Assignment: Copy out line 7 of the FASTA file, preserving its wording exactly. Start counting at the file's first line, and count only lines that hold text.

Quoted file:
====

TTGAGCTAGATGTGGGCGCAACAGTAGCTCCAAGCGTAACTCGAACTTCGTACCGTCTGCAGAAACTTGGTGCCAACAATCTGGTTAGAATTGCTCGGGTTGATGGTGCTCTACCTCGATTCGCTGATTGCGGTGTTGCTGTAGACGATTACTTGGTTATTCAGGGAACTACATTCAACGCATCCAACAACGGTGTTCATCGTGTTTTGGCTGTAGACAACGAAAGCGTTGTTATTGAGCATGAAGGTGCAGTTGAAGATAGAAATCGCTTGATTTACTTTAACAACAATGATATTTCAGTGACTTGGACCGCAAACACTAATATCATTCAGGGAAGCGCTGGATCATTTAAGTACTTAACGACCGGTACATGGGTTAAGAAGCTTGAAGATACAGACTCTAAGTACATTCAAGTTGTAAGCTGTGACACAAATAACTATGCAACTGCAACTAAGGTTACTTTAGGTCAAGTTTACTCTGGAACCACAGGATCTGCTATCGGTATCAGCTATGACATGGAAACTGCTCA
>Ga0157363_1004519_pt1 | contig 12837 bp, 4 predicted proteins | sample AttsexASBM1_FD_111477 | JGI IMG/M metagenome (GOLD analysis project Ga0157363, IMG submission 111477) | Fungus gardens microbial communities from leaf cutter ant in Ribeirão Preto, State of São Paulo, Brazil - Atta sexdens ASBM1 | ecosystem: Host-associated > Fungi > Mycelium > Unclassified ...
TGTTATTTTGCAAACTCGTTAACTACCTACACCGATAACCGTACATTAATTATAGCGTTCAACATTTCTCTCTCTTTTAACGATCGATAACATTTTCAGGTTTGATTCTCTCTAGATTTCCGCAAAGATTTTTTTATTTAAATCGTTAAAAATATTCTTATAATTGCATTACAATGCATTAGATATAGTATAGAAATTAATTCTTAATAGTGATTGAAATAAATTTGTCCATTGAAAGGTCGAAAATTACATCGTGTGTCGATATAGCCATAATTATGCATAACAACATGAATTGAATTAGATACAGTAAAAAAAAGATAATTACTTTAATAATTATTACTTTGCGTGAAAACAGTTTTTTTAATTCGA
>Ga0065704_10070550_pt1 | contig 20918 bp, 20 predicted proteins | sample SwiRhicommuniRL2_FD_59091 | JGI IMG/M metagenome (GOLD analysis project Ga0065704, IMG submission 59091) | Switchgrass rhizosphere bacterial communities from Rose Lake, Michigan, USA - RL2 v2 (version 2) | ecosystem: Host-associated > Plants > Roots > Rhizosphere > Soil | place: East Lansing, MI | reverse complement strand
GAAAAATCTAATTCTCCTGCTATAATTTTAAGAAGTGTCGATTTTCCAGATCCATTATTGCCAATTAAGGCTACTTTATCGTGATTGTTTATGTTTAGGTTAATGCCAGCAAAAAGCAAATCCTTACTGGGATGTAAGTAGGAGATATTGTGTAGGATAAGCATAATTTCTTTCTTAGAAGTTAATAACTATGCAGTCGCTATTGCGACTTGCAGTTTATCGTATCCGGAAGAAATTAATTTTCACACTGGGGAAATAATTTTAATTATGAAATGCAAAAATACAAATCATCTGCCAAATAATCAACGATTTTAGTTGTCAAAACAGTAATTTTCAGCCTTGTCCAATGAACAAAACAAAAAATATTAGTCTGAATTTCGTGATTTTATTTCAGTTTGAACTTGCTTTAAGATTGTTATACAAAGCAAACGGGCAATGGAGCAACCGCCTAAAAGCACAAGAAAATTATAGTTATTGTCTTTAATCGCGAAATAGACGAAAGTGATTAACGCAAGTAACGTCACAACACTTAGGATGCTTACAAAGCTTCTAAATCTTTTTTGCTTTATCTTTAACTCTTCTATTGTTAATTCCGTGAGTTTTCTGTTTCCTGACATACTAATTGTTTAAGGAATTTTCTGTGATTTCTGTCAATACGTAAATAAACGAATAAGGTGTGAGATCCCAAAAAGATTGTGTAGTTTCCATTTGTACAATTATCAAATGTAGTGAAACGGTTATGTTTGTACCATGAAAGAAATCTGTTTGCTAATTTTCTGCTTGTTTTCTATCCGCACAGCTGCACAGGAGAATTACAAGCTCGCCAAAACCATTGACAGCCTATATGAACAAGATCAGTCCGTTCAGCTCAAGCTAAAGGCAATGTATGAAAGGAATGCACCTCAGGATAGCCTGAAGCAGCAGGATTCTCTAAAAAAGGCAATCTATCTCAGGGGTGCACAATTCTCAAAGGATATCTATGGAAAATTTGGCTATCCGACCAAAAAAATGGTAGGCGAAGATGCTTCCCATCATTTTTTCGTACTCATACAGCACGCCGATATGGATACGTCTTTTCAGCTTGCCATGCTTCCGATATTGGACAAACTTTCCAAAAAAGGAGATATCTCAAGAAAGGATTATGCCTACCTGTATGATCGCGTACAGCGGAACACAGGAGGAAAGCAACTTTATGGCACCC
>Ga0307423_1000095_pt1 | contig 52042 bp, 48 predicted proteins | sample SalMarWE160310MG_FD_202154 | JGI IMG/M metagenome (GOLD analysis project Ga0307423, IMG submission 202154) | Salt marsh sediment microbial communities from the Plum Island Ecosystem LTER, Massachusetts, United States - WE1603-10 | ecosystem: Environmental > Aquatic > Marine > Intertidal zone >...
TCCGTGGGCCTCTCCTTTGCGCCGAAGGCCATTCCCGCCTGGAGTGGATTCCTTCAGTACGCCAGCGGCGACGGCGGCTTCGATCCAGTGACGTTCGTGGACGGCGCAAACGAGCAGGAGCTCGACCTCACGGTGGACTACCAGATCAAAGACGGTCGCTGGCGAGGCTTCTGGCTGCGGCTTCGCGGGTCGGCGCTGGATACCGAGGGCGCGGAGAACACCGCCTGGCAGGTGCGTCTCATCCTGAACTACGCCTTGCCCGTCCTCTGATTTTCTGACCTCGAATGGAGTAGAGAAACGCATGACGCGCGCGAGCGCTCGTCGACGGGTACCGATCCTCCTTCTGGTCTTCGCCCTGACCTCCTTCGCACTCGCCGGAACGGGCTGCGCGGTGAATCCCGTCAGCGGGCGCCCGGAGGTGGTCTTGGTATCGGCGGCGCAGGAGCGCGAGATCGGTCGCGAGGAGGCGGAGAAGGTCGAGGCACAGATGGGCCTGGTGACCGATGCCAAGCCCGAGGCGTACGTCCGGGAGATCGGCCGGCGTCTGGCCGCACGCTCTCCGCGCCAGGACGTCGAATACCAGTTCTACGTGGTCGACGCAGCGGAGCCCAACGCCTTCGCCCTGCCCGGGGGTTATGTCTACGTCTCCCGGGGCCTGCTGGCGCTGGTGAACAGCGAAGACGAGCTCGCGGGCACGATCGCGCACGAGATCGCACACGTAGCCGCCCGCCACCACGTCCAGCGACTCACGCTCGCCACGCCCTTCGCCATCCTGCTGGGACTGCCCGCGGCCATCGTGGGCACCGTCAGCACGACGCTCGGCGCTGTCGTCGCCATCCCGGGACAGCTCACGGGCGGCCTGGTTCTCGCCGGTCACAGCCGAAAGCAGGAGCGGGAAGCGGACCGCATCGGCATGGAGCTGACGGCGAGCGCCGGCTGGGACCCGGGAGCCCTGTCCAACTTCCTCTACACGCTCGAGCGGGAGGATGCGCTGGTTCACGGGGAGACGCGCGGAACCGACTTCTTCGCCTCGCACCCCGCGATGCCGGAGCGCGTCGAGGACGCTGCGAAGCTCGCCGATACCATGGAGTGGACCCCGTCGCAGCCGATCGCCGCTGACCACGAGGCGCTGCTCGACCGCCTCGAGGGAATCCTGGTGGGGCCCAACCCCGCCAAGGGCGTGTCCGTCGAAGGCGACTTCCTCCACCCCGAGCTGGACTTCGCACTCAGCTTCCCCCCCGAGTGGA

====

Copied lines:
TCCGTGGGCCTCTCCTTTGCGCCGAAGGCCATTCCCGCCTGGAGTGGATTCCTTCAGTACGCCAGCGGCGACGGCGGCTTCGATCCAGTGACGTTCGTGGACGGCGCAAACGAGCAGGAGCTCGACCTCACGGTGGACTACCAGATCAAAGACGGTCGCTGGCGAGGCTTCTGGCTGCGGCTTCGCGGGTCGGCGCTGGATACCGAGGGCGCGGAGAACACCGCCTGGCAGGTGCGTCTCATCCTGAACTACGCCTTGCCCGTCCTCTGATTTTCTGACCTCGAATGGAGTAGAGAAACGCATGACGCGCGCGAGCGCTCGTCGACGGGTACCGATCCTCCTTCTGGTCTTCGCCCTGACCTCCTTCGCACTCGCCGGAACGGGCTGCGCGGTGAATCCCGTCAGCGGGCGCCCGGAGGTGGTCTTGGTATCGGCGGCGCAGGAGCGCGAGATCGGTCGCGAGGAGGCGGAGAAGGTCGAGGCACAGATGGGCCTGGTGACCGATGCCAAGCCCGAGGCGTACGTCCGGGAGATCGGCCGGCGTCTGGCCGCACGCTCTCCGCGCCAGGACGTCGAATACCAGTTCTACGTGGTCGACGCAGCGGAGCCCAACGCCTTCGCCCTGCCCGGGGGTTATGTCTACGTCTCCCGGGGCCTGCTGGCGCTGGTGAACAGCGAAGACGAGCTCGCGGGCACGATCGCGCACGAGATCGCACACGTAGCCGCCCGCCACCACGTCCAGCGACTCACGCTCGCCACGCCCTTCGCCATCCTGCTGGGACTGCCCGCGGCCATCGTGGGCACCGTCAGCACGACGCTCGGCGCTGTCGTCGCCATCCCGGGACAGCTCACGGGCGGCCTGGTTCTCGCCGGTCACAGCCGAAAGCAGGAGCGGGAAGCGGACCGCATCGGCATGGAGCTGACGGCGAGCGCCGGCTGGGACCCGGGAGCCCTGTCCAACTTCCTCTACACGCTCGAGCGGGAGGATGCGCTGGTTCACGGGGAGACGCGCGGAACCGACTTCTTCGCCTCGCACCCCGCGATGCCGGAGCGCGTCGAGGACGCTGCGAAGCTCGCCGATACCATGGAGTGGACCCCGTCGCAGCCGATCGCCGCTGACCACGAGGCGCTGCTCGACCGCCTCGAGGGAATCCTGGTGGGGCCCAACCCCGCCAAGGGCGTGTCCGTCGAAGGCGACTTCCTCCACCCCGAGCTGGACTTCGCACTCAGCTTCCCCCCCGAGTGGA